The guidelines were drafted with the input and review of representatives of the HDC via an ad hoc “Historic/Green” work group. The group consisted of representatives from the Historic District Commission and staff; several Sustainable Nantucket representatives including SN’s Historic/Green Fellow, Ginny Way; Nantucket Energy Study Committee representative, Mike Burns; and several members of the building community. The meetings of the Historic/Green Work Group were open to the public.

After the drafting process was completed, the guidelines went through a public comment and review by the Commission for a period of almost 6 weeks prior to adoption.

 Funding provided in part by our generous partners:

Clean Air, Cool Planet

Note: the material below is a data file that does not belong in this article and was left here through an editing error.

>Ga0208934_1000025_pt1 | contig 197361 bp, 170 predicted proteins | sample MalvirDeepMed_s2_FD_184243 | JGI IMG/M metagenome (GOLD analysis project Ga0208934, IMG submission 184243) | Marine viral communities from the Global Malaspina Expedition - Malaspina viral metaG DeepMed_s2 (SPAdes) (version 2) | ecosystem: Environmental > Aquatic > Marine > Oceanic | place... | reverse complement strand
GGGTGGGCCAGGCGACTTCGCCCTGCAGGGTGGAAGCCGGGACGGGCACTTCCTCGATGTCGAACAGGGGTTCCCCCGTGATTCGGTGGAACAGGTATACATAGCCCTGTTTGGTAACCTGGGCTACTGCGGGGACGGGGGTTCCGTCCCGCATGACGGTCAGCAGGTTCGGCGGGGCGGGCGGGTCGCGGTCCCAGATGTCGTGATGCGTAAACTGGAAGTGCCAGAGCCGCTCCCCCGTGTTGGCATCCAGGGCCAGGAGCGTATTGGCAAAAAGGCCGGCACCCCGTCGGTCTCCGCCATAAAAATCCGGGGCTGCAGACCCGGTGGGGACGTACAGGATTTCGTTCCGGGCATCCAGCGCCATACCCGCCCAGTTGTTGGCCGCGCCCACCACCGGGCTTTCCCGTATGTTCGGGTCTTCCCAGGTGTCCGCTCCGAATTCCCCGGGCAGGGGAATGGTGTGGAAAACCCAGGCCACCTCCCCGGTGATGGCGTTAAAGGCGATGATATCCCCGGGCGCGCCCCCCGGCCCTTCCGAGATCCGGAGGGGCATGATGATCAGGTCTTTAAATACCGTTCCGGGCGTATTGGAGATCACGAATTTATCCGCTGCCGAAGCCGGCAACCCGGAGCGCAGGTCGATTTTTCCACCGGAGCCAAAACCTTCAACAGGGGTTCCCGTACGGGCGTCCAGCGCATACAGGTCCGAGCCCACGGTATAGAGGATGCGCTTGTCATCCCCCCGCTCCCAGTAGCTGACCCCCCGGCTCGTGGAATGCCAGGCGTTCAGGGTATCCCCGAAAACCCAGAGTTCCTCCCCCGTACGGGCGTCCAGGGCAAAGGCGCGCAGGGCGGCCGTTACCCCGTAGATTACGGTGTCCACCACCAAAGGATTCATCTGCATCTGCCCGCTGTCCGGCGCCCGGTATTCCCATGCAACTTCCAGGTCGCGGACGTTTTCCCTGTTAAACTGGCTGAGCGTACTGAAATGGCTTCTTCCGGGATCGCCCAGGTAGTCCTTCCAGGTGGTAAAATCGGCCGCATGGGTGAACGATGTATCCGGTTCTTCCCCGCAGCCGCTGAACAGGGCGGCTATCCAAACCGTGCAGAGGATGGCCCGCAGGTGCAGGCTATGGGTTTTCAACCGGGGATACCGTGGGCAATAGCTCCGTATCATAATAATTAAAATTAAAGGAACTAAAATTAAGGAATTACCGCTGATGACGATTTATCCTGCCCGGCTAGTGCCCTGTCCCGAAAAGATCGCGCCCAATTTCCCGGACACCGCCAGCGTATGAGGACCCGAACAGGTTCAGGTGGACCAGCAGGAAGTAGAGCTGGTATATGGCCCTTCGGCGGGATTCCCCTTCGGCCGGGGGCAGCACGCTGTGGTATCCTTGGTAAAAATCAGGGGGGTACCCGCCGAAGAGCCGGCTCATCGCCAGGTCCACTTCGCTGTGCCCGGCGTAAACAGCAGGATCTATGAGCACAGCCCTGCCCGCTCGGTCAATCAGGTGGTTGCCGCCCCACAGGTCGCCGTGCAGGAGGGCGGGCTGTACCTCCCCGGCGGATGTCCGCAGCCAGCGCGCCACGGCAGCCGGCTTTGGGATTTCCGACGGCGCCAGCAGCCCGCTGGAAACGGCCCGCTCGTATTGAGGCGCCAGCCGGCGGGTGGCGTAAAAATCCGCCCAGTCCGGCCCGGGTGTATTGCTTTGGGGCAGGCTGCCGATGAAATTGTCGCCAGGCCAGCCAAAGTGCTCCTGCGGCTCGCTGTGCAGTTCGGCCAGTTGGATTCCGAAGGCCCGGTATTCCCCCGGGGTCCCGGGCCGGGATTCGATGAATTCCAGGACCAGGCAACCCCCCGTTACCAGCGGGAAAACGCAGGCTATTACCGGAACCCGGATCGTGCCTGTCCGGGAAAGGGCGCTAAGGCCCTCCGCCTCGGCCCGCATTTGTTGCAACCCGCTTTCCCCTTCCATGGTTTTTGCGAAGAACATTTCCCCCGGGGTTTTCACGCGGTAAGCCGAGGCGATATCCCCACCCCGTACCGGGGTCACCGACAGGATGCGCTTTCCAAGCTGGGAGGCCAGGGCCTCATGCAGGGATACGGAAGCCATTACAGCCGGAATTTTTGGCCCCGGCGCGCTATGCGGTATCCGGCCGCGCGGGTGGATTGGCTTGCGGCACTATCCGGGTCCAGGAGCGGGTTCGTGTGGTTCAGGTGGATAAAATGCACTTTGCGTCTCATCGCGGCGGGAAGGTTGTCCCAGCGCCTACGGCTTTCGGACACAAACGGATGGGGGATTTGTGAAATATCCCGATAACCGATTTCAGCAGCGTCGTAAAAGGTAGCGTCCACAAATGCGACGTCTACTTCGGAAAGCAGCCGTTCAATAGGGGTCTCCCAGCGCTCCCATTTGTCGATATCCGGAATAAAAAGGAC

11th Hour Project


June 16th, 2010


The First Step – Nantucket Joins the Cities for Climate Protection Campaign

In 2008 Sustainable Nantucket formally requested that the Town of Nantucket join the International Council of Local Environmental Initiatives (ICLEI) Cities for Climate Protection Campaign. This request was unanimously granted by the Board of Selectmen. Nantucket joined over twenty-seven participating communities in Massachusetts alone, including, among others:  Amherst, Barnstable, Boston, Falmouth, Gloucester, Hull, Kingston, Newburyport, Newton, Northampton, Salem, Somerville, Springfield, Williamstown and Worcester.

What is the International Council of Local Environmental Initiatives (ICLEI’s) Cities for Climate Protection Campaign (CCP)?